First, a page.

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Cheer'd by this hope, with patient mind,
When death shall set me free.
THE OLD MAN'S FUNERAL.
I SAW an aged man upon his bier :
His hair was thin and white, and on his brow A record of the cares of many a year;—
Cares that were ended and forgotten now. And there was sadness round, and faces bow'd, And women's tears fell fast, and children wail'd aloud.
Then rose another hoary man, and said,
In faltering accents, to that weeping train, "Why mourn ye that our aged friend is dead? Ye are not sad to see the gathered grain,
Nor when their mellow fruit the orchards cast, Nor when the yellow woods shake down the ripen'd
"Ye sigh not when the sun, his course fulfill'd,His glorious course, rejoicing earth and sky,— In the soft evening, when the winds are still'd, Sinks where the islands of refreshment lie, And leaves the smile of his departure, spread O'er the warm-color'd heaven and ruddy mountain head.
"Why weep ye then for him, who, having run The bound of man's appointed years, at last,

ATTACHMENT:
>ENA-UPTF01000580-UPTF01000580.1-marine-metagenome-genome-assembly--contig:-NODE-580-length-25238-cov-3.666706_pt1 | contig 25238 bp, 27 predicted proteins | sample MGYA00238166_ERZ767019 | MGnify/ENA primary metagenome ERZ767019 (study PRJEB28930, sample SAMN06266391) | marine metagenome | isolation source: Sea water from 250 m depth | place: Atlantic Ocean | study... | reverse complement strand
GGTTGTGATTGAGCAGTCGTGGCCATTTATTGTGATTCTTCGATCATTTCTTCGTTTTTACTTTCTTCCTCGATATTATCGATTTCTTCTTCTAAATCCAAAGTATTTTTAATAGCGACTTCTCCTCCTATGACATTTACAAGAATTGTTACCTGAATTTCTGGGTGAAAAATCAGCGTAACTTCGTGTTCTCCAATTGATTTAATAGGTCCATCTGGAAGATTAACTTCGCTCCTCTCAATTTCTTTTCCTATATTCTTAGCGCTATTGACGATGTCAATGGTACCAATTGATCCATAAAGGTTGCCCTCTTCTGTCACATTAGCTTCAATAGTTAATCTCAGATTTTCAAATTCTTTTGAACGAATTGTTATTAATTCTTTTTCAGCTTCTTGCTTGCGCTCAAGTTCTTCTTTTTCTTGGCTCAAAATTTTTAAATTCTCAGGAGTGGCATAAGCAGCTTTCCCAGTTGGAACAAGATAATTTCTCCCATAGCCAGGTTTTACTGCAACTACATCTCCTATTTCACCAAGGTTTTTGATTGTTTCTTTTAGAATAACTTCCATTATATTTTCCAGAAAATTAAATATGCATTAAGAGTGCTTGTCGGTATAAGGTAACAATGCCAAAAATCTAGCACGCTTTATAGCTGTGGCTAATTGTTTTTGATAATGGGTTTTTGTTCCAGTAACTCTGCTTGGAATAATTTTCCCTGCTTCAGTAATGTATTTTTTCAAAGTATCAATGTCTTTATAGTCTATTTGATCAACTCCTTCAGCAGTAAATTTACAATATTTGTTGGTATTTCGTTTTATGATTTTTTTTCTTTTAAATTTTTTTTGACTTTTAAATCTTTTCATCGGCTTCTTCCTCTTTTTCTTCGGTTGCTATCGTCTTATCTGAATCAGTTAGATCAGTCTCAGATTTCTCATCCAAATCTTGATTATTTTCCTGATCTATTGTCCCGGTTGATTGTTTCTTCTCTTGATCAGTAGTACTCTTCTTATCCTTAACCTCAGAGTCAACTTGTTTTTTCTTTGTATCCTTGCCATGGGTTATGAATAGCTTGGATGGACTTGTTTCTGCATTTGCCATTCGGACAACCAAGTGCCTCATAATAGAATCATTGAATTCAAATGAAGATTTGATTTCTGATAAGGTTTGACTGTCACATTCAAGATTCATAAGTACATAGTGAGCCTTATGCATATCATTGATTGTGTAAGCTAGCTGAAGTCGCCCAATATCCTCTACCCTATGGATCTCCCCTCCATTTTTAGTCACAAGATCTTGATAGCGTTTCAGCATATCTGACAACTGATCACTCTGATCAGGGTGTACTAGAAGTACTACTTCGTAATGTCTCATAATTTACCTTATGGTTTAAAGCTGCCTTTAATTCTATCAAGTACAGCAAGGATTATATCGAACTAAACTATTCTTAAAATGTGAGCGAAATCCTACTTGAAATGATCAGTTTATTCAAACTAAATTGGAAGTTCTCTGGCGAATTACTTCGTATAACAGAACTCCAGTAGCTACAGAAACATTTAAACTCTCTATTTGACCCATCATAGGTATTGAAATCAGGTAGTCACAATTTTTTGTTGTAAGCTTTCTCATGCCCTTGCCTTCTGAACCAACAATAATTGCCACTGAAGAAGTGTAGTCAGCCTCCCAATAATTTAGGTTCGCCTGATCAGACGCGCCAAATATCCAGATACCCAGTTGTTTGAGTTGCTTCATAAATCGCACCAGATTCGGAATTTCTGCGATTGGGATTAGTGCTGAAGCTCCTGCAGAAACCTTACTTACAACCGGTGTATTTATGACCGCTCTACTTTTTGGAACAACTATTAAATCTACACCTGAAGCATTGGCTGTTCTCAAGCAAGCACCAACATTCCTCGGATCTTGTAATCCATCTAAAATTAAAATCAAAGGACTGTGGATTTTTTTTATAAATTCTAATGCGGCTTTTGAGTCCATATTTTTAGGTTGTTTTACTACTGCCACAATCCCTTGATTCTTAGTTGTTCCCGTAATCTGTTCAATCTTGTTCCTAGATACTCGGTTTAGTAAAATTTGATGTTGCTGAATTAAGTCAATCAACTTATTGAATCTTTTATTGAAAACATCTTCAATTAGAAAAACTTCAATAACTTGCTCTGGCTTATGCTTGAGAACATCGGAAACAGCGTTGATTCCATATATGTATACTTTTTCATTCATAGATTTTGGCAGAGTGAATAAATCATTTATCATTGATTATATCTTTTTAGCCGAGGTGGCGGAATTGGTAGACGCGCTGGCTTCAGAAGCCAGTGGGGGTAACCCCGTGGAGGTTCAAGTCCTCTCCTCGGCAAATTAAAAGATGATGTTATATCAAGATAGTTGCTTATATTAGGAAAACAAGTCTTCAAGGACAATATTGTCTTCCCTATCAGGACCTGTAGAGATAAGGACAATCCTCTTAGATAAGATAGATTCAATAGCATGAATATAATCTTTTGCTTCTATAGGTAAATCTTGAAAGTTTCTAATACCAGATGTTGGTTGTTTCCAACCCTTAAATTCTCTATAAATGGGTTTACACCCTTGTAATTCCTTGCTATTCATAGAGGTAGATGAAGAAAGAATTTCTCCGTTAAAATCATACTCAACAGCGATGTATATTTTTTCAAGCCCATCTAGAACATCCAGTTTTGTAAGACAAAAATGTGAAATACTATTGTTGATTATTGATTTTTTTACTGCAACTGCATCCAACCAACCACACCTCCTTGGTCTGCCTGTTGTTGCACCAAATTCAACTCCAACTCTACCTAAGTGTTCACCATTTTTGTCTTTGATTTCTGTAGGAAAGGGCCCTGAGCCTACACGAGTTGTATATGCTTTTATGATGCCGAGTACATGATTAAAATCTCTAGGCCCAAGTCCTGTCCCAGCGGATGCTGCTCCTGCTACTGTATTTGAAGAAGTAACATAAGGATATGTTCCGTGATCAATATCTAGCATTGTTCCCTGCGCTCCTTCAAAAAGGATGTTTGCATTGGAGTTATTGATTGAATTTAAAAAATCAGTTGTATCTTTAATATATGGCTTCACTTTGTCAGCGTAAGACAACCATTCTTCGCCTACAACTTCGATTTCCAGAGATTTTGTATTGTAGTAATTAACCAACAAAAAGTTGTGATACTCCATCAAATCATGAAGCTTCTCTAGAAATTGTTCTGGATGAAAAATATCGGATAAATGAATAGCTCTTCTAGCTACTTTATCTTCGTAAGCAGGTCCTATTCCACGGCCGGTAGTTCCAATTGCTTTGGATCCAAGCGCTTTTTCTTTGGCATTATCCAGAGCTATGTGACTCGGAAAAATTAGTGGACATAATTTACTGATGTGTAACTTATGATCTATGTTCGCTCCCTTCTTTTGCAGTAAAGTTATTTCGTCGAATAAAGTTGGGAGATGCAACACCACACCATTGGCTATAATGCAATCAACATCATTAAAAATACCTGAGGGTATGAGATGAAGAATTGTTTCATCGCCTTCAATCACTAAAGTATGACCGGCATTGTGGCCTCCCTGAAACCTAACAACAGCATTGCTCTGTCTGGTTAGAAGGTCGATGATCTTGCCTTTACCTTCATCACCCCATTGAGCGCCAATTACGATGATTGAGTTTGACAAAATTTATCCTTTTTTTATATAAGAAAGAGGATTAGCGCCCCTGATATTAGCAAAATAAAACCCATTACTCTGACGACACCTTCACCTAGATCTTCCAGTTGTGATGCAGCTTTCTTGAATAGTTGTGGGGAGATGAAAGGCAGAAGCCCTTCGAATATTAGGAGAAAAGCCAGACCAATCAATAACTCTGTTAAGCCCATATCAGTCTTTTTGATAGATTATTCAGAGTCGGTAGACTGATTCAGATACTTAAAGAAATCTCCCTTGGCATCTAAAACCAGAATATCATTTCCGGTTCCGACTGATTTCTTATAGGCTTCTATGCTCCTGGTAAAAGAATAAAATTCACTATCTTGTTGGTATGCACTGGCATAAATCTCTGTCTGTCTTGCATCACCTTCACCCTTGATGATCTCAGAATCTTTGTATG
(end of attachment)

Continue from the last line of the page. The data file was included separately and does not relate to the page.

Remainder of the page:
Life's blessings all enjoy'd, life's labors done,
While the soft memory of his virtues yet
"His youth was innocent; his riper age
Mark'd with some acts of goodness every day; And, watch'd by eyes that loved him, calm and sage Faded his late-declining years away.
Cheerful he gave his being up, and went
To share the holy rest that waits a life well spent.
"That life was happy; every day, he gave
To mock him with her phantom miseries.
"And I am glad that he has lived thus long,
When his weak hand grew palsied, and his eye Dark with the mists of age, it was his time to die."
A chronic disease is one of long duration.
WHEN restless on my bed I lie,
If hush'd the breeze, and calm the tide,
Perhaps that anxious friend I trace,
His faithful counsel, tender care,
If loud the wind, the tempest high,
Toss'd on the deep and swelling wave,
How shall I praise thee, Lord of light?
That heaven, so bright with stars and suns;
That glorious heaven which knows no bound;
And life and beauty glow around.
How shall my thoughts expression find,
All lost in thy immensity!
How shall I seek, thou infinite Mind, Thy holy presence, God sublime !
Whose power and wisdom, love and grace,
Are greater than the round of time,
Gently the shades of night descend;
In all their loveliest robes were dress'd.
Yet thou canst turn thy friendly eye
Dost claim earth's children for thy own,
THE EVENING CLOUD.
A CLOUD lay cradled near the setting sun,
Emblem, methought, of the departed soul,
To whose white robe the gleam of bliss is given, And by the breath of mercy made to roll
Right onward to the golden gates of heaven; Where to the eye of faith it peaceful lies,
And tells to man his glorious destinies.